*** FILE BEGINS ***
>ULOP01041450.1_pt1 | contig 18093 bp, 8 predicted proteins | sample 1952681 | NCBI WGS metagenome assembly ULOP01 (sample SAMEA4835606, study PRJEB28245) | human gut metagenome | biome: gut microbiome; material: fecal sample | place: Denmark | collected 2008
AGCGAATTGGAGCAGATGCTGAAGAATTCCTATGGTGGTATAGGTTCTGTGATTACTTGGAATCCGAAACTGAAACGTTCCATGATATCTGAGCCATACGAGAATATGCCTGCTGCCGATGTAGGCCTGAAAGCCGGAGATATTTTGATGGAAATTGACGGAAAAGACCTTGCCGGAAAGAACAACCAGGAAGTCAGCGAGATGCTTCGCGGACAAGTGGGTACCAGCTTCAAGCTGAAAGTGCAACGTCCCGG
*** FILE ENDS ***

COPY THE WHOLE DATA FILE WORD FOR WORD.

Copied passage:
>ULOP01041450.1_pt1 | contig 18093 bp, 8 predicted proteins | sample 1952681 | NCBI WGS metagenome assembly ULOP01 (sample SAMEA4835606, study PRJEB28245) | human gut metagenome | biome: gut microbiome; material: fecal sample | place: Denmark | collected 2008
AGCGAATTGGAGCAGATGCTGAAGAATTCCTATGGTGGTATAGGTTCTGTGATTACTTGGAATCCGAAACTGAAACGTTCCATGATATCTGAGCCATACGAGAATATGCCTGCTGCCGATGTAGGCCTGAAAGCCGGAGATATTTTGATGGAAATTGACGGAAAAGACCTTGCCGGAAAGAACAACCAGGAAGTCAGCGAGATGCTTCGCGGACAAGTGGGTACCAGCTTCAAGCTGAAAGTGCAACGTCCCGG